Your Guide to Transfer of Equity

splitting house through transfer of equity

Transfer of Equity refers to the change in the co-ownership status of a property. Transferring shares can happen for any number of reasons. For instance, when an individual invites their partner to move into their property, they may also complete a transfer of equity. Parents may offer their older children a transfer of equity to provide them financial support. Removing an ex-partner from the property deeds is also considered a transfer of equity.

Overall, transfer of equity is a legal process that changes the proportion of the property that you own. It is important to understand what equity is, as well as the legal and financial implications.


What is Equity?

The equity you own in a property is the difference between what your home is worth and how much you still owe on it. This means if you purchased a £250,000 and have £130,000 yet to pay, your equity in the property is £120,000.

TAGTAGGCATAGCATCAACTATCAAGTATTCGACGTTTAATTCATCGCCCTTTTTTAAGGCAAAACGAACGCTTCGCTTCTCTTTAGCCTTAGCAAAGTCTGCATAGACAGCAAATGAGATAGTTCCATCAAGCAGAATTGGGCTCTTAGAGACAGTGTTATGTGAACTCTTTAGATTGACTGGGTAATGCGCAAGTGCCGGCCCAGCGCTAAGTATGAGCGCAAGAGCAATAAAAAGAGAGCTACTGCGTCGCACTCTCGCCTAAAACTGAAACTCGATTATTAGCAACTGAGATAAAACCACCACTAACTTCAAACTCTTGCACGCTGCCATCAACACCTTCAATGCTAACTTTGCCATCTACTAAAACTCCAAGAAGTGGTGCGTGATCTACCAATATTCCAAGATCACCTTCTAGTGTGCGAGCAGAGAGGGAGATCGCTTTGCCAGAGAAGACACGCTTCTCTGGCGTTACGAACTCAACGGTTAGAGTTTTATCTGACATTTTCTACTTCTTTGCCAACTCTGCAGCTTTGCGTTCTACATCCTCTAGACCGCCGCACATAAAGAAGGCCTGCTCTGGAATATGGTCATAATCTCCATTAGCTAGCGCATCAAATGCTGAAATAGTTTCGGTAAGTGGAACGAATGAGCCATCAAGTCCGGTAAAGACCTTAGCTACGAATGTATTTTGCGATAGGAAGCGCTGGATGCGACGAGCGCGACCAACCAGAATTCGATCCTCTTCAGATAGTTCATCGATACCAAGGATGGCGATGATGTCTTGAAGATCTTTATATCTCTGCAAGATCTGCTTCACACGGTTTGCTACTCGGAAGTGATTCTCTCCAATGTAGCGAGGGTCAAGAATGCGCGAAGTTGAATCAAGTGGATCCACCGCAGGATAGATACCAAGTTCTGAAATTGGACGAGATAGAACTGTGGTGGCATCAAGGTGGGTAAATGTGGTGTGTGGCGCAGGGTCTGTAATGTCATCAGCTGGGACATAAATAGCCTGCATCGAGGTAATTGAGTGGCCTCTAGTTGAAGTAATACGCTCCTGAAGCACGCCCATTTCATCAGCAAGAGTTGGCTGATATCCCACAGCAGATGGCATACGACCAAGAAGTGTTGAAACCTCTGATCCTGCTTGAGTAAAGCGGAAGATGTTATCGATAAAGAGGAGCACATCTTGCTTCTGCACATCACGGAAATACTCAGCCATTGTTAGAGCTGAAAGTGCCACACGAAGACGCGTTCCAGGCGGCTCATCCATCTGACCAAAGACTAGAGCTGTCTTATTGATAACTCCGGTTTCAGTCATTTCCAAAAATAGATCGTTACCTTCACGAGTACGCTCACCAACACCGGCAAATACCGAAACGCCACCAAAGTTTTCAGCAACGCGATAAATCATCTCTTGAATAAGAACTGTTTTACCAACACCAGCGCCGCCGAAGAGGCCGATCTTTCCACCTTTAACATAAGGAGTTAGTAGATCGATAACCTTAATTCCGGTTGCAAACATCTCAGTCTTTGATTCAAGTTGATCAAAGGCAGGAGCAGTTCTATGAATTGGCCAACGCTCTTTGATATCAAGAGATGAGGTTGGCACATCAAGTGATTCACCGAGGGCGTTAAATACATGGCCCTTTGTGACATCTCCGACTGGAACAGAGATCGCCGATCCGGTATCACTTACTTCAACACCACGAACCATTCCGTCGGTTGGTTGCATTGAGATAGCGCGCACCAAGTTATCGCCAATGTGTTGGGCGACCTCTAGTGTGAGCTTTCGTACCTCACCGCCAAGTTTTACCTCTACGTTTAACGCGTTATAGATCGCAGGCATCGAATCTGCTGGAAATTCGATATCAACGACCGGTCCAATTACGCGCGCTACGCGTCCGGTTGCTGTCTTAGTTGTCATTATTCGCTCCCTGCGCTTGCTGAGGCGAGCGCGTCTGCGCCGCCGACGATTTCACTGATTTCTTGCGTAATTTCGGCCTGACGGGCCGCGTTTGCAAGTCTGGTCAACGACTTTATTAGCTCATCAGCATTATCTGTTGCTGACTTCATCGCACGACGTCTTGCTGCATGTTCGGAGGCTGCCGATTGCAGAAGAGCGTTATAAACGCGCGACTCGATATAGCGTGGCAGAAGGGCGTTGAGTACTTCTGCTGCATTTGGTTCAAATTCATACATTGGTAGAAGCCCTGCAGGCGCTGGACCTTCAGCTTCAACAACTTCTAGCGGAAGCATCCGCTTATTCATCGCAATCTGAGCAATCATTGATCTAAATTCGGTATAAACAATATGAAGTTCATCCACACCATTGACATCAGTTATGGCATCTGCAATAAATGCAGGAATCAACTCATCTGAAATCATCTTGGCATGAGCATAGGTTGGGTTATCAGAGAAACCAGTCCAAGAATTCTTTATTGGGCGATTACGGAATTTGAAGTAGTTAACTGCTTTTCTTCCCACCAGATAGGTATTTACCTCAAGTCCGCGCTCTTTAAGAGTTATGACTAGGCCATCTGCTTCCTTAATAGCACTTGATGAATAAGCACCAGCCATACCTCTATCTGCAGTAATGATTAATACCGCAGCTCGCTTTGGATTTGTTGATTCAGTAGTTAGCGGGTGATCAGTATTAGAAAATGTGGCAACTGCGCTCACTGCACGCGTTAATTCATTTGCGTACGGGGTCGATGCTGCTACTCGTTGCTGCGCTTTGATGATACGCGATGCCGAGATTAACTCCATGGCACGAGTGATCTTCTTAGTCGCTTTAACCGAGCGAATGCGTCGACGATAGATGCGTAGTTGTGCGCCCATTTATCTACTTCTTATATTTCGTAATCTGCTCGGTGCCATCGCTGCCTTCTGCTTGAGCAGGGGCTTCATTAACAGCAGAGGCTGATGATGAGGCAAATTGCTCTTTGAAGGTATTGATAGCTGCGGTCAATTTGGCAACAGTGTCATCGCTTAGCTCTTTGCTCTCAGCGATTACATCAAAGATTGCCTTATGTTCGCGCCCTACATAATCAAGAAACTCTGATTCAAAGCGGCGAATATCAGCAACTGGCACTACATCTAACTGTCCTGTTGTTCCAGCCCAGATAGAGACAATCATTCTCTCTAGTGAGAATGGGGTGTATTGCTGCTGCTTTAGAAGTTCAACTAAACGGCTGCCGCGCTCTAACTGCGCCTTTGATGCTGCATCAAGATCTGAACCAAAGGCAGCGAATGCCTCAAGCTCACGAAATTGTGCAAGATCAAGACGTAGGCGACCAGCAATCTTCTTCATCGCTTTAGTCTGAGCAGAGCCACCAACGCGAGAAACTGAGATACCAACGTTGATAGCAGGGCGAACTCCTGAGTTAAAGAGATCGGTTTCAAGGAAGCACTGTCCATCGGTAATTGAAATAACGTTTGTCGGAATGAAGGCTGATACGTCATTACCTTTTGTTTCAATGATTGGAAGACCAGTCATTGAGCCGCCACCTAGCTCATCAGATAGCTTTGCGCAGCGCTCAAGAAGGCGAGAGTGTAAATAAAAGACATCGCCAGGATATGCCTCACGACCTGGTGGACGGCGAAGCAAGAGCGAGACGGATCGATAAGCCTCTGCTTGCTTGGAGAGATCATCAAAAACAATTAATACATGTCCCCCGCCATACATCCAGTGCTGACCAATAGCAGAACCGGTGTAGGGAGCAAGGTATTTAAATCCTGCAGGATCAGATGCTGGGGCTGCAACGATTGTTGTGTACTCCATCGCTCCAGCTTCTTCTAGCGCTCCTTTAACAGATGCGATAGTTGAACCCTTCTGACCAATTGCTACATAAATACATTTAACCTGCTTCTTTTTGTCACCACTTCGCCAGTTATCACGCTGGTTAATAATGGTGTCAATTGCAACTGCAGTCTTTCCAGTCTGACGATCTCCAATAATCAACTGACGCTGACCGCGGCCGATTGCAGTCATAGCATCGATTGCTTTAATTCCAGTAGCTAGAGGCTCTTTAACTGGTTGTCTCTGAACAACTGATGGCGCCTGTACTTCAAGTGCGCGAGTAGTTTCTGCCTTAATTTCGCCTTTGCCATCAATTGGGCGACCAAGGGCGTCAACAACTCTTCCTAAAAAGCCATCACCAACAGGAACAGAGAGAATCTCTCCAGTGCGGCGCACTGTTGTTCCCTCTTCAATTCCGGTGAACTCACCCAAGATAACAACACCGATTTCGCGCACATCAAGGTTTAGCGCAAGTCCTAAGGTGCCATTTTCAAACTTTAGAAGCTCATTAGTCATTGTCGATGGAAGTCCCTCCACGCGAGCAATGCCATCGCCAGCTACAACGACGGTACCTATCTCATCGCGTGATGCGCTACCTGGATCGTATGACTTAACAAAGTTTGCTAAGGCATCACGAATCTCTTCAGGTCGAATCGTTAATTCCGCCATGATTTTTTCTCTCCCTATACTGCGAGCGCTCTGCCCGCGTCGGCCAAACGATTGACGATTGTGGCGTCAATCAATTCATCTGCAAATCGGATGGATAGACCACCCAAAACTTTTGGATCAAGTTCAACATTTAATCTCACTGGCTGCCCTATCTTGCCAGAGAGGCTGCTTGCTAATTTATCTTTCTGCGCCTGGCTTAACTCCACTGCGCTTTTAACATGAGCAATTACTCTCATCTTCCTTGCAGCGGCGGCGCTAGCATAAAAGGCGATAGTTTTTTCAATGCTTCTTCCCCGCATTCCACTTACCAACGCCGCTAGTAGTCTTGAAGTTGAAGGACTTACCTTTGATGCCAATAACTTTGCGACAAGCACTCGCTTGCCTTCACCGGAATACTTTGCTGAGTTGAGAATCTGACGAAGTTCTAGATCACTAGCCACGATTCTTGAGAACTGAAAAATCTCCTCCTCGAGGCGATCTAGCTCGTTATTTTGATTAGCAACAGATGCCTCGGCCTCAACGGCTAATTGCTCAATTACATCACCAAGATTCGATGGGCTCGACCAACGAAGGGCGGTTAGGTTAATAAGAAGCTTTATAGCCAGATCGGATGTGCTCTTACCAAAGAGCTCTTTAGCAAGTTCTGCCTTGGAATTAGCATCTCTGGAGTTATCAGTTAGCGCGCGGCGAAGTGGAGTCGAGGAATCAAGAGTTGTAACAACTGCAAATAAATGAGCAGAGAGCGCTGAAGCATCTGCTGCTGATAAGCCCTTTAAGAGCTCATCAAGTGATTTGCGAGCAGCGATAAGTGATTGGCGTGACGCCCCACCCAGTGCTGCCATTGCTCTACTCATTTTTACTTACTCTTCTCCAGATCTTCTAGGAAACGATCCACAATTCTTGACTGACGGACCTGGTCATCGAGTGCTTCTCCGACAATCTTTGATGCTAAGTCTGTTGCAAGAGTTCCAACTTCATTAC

When you perform a transfer of equity, this can only be done on the equity you already own. For example, if you decide to transfer half the equity in your home to a long term partner, you can only transfer half of £120,000 rather than the £250,000 that your home is worth.


What is a Transfer of Equity?

There can be lots of different reasons that a transfer of equity occurs between parties. For example:

  • Transferring ownership to a new partner, relative or friend who has moved in with you.
  • Transferring ownership to one party when a divorce has occurred.
  • Changing ownership to one party in the event of death.
  • Transferring ownership to one party when a property has been gifted to an individual.

If you are involved in any of these circumstances it is a good idea to understand how a transfer of equity works. When you perform a transfer of equity, you are changing the proportion of the property your name appears on. This occurs by adding or removing a name to the title deed for your property. There are plenty of circumstances that call for a transfer of equity, some of them already mentioned with this article.